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2019-2020 Monthly Educational Activities and Lecture












Video Spotlight

CBS Sunday Morning News takes a look at the University of Oklahoma Anesthesia Department and their use of the OU College Of Medicine's Clinical Skills Education & Testing Center.
CBS Sunday Morning News

OU Medicine News

News Release





Date: Aug. 4, 2017

For more information, call:
Vallery Brown or Travis Doussette
OU Medical Center/The Children’s Hospital at OU Medical Center
Office: (405) 271-7900|



OKLAHOMA CITY – When an all-terrain vehicle crash on Jan. 30, 2016, broke the C4 vertebra in then 20-year-old Koleton Richardson’s neck, his parents could think of little else but getting their son walking again while his critical care team at OU Medical Center was busy practicing their ABCs.

But, these weren’t the classroom ABCs. The “ABCDEF bundle” Richardson’s critical care team was practicing helped ensure his time spent in the intensive care unit (ICU) not only saved his life, but didn’t leave any lasting negative effects.

OU Medical Center is one of fewer than 60 hospitals across the country sharing these ABCs of best practices and protocols as part of a Society of Critical Care Medicine collaborative called “ICU Liberation” aimed at improving the quality of life for patients following an ICU stay.

“These are alphabet reminder elements that help improve patient outcomes,” said Dr. Pamela Roberts, a critical care physician who was part of Richardson’s team. She also spearheads the ABCDEF bundle at OU Medical Center.

Roberts first met Richardson when he arrived at OU Medical Center by medical helicopter soon after his crash. She immediately knew his situation was dire.

“This kind of injury is a life-changer for the individuals and their family,” Roberts said.

When he arrived at OU Medical Center, Richardson couldn’t walk or feel his fingers. He started losing the ability to breathe on his own. From north of Oklahoma City in Logan County, his parents were rushing to the hospital to be by his side.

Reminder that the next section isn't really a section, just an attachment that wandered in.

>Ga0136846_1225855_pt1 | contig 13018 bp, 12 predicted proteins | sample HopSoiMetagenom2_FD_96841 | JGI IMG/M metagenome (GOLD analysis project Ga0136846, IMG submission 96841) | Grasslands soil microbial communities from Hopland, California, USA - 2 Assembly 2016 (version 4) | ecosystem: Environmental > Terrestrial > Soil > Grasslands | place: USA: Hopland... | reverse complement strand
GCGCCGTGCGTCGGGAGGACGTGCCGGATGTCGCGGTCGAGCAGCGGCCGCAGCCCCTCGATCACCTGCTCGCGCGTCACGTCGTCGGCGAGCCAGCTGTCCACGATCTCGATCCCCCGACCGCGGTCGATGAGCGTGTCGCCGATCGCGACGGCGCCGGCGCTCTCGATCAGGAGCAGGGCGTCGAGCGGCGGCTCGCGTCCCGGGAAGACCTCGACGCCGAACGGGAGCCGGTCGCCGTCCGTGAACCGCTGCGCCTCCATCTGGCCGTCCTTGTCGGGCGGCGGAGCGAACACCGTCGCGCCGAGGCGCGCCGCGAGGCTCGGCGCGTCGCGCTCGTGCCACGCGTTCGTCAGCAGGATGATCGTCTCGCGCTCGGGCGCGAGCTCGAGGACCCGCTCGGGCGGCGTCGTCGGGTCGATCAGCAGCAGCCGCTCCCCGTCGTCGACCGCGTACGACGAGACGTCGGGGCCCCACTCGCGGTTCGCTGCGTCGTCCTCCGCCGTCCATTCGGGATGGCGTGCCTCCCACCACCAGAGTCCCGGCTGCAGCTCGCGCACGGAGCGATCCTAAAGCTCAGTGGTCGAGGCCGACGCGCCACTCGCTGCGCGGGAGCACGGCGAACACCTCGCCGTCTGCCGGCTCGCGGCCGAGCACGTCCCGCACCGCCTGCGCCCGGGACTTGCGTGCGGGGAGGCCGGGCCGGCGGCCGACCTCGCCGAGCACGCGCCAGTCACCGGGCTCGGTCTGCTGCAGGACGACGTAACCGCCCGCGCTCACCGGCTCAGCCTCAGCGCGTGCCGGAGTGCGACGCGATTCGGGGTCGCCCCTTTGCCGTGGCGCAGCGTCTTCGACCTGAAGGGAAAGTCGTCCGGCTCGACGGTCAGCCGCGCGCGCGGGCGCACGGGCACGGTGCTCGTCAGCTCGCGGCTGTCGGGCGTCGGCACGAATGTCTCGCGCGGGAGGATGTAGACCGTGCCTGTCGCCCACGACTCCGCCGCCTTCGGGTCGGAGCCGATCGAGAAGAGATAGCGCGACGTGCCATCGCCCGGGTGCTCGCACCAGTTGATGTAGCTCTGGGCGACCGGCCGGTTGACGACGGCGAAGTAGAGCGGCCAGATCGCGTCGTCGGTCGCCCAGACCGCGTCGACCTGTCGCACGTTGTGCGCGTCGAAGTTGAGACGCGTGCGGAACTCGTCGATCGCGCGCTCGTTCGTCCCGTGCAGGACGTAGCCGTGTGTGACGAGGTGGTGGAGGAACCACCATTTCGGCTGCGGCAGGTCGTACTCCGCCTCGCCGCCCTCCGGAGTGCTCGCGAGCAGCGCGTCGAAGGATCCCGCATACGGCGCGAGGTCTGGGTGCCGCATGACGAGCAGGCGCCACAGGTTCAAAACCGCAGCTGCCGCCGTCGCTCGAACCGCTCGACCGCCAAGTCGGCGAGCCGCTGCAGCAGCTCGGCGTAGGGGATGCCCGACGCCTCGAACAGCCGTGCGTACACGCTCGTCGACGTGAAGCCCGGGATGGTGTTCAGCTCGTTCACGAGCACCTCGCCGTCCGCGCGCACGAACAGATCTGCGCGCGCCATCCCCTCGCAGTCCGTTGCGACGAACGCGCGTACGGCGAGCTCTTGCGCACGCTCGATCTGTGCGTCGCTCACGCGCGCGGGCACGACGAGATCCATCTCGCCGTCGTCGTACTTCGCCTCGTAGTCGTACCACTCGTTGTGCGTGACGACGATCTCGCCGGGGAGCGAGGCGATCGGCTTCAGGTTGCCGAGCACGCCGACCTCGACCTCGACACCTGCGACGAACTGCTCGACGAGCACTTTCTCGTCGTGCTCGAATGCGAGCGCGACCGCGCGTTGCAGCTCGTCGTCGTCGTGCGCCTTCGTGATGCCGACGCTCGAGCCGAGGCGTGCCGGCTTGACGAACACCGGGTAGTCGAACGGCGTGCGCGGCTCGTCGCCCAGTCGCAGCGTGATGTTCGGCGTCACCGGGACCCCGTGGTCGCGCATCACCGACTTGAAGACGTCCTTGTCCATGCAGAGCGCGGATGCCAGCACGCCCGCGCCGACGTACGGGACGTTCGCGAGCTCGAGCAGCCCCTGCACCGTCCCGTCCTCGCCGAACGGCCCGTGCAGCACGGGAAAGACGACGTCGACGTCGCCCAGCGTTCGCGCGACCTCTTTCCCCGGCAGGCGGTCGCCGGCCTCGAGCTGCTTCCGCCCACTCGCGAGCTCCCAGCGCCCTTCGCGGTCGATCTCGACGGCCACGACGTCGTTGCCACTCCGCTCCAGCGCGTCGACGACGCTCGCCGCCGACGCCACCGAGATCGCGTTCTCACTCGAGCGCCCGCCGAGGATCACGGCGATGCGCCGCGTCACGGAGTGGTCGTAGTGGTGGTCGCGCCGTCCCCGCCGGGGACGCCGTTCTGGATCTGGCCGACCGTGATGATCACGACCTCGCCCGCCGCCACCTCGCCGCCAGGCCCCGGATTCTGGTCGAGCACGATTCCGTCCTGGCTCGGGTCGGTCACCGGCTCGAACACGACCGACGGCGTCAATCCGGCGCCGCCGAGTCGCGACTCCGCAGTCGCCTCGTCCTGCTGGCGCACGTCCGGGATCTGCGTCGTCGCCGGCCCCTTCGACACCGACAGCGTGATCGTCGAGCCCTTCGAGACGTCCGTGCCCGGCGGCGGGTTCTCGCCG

Until his accident, Richardson had been a motocross ATV racer. That Saturday on the track was like any of the other hundreds of practice runs he’d taken on an ATV. As his teammates watched from the side of the track, he made that fateful run. He was fully outfitted with a helmet and protective gear, which likely saved him from a head injury or additional serious injuries.

But somehow, Richardson lost control. The ATV flipped.

“I knew instantly that I’d broken my neck,” said Richardson. “I felt the instant shock and everything felt tingly and asleep and I knew I was messed up.”

Richardson said he didn’t lose consciousness and he recalls thinking to himself that he was paralyzed. Time started to run together.  

Calls were immediately made for help, and the sheriff’s department and emergency medical services arrived. Then came the medical helicopter, which would fly him south to OU Medical Center.

“I remember getting off the helicopter and then chaos,” he said. “I completely had lost track of time.”

Richardson’s parents, Tina and Greg Richardson, arrived at the hospital while doctors were still imaging Richardson’s body and figuring out next steps.

“We knew it was serious, but we didn’t know how serious it was,” Greg Richardson said. “Dr. Roberts began educating us on his injury and we just hoped he’d at least have some movement in his arms someday.”

Following surgery to fuse his C4 and C5 vertebrae, Richardson was taken back to the 18-bed trauma ICU where he’d spend the next two weeks. There, his care team would use the ABCDEF bundle when caring for him.